Readsboro voters create fire equipment fund, eliminate listers, personal tax
by Jack Deming
Mar 07, 2014 | 3965 views | 0 0 comments | 52 52 recommendations | email to a friend | print
Cyndi Candiloro casts her ballot at Readsboro’s Town Meeting while Sue Bailey looks on.
Cyndi Candiloro casts her ballot at Readsboro’s Town Meeting while Sue Bailey looks on.
READSBORO- Voters at Readsboro’s Town Meeting created a fire equipment repair and replacement fund and put $30,000 into it, one of four funds to receive appropriations this year. While a new fund was created, the voters also decided to eliminate both the lister position, and the personal property tax.

Article 11 asked voters to create the repair and replacement fund, and Article 12 asked voters to fund it with $30,000. Selectboard and fire department member David Marchegiani said that the department has a capital plan in place with the long-term goal of replacing vehicles every eight to 10 years, but the money will also be used for repairs to the department’s equipment. The sum of $30,000 represents a split between the amount of money appropriated for the bridge fund and fire protection gear at last year’s meeting. Last year the fire protective gear equaled $10,000 while the bridge fund was appropriated $50,000. With 95% of the work done on the town’s new bridges, the town decided to split the $60,000 between the two funds in order to keep the tax rate the same, but in essence share the wealth.

Voters funded both the bridge fund and the new fire equipment repair and replacement fund with $30,000.

Other funds to receive appropriation approvals from voters were the cemetery fund, which received a total of $10,000, and the town-owned-building reserve fund, which received $37,743 from the 2013 general fund balance. Marchegiani said that this money would go toward an eventual new town garage as well as a new salt shed, and fixing and cleaning up properties.

Voters approved the appropriation of $5,000 for fireworks for the annual Independence Day celebration. Last year the town appropriated $6,500, but the Fourth of July committee has been active this year, raising $1,500, thus bringing down the total needed.

When it came to the Wings community programs appropriation, the voters found a point of disagreement. During discussion, voter Larry Hopkins explained that each year the town had voted to appropriate $2,000 toward Wings, but those who petition for it have neglected to collect it, and the $2,000 ends up going back into the general fund at the end of the year. Wings also receives $6,500 out of the school budget’s student activity fund each year.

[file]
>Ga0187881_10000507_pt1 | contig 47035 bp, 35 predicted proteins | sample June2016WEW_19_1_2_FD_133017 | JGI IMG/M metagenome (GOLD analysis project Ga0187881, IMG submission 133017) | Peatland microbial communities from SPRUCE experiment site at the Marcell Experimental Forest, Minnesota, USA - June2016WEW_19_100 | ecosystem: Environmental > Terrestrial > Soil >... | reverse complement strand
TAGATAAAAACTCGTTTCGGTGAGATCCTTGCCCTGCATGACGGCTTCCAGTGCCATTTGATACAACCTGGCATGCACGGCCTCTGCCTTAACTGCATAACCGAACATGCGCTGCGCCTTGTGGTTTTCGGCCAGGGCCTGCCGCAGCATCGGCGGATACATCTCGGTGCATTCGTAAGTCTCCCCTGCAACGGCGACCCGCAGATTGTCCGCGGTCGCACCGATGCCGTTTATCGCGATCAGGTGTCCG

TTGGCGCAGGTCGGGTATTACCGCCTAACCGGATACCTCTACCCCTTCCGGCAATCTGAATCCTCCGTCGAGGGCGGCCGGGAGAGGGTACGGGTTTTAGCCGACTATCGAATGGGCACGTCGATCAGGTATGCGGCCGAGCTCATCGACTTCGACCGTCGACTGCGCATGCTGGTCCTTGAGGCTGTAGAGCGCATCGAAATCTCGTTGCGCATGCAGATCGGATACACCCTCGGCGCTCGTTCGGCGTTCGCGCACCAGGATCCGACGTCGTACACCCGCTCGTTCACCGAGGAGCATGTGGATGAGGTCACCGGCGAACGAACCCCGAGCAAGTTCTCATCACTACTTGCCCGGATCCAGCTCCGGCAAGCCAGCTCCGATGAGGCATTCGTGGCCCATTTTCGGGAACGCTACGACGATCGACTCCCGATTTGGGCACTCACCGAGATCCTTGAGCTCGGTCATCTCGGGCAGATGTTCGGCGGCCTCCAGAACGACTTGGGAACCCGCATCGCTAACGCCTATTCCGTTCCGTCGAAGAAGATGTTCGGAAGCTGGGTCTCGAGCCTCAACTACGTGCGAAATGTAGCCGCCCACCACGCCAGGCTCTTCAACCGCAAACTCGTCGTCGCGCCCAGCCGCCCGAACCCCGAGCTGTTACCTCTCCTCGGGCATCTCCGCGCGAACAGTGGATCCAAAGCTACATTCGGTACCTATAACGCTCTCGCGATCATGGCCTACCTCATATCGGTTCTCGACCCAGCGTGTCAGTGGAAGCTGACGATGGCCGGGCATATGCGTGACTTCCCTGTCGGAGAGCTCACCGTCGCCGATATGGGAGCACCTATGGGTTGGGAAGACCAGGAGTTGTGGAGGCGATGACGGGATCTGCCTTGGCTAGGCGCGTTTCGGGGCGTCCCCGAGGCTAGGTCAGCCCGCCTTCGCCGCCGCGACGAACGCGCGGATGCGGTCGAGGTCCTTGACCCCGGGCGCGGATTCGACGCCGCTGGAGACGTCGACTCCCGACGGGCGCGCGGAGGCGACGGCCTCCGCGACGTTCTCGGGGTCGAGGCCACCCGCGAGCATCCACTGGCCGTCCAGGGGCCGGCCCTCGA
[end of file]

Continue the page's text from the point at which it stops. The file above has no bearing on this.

Cyndi Candiloro said that when the school put on its production of “Yes, Virginia” in December, the show had to be put on using Wings money rather than the $1,000 grant the school had received. “If the Wings people knew it was sitting there they would have come and got it.”

Selectboard chair Teddy Hopkins, who admitted he did not know that Wings had not collected the money, said that it is not the town’s job to communicate with Wings over money that had been appropriated. “It’s an article of petition by the Wings people, and it’s their job to come to us.”

Town moderator Bill LeQuier called a voice vote that proved inconclusive. After a show of hands indicated 19 for and 18 against the measure, LeQuier called a ballot vote, and the measure finally passed with a 31-20 victory.

Another ballot vote passed more easily earlier in the evening as the town asked voters to eliminate the listers positions. “What we have had is a changeover of listers over the years for a lot of different reasons,” said Teddy Hopkins. “People get involved in the position and find it to be too much work, or it’s not compatible with their schedule. There’s also a huge learning curve with legality and technology.”

Current listers voiced their support of the town’s plan to hire a professional firm to do the lister work at essentially the same expense, while employing a clerical worker for immediate needs.

“I want to urge a yes vote on this,” said lister Annelise Henriksen Carew. “Up until now you’ve been placing the value of your home in the hands of people who are absolute amateurs. I urge you to think seriously about it, and how you want your properties valued.”

Fellow lister Larry Hopkins also supported the article, but warned that the cost of a professional would be $75 an hour, and the town needed to make sure it used those hours wisely, and not just for “paper pushing.”

The voters agreed to pass the article with a paper ballot vote of 55 to 3. The voters also decided to eliminate the personal property tax, which only brings in approximately $970 annually, an amount which, according to the selectboard, costs more for the town to pursue each year.

On the school board side of business, school director Larry Hopkins prefaced his presentation with the question, “Promise not to shoot?” Hopkins went on to explain that the school’s fund balance had decreased by $64,000 over the last fiscal year, and that the residential base tax increased from 94 cents to $1.01 and the nonresidential from $1.44 to $1.51. Part of the expensive projections came due to the number of high schoolers the town would be paying for as eight will be in high school, while only five are graduating this year. Hopkins also said that newly hired principal Chris Smith’s salary and health insurance plan would total $67,000 in the budget.

The town voted to approve the school budget 98 to 82. Cherie Giddings defeated Hopkins 97 to 88 for the open seat on the school board.
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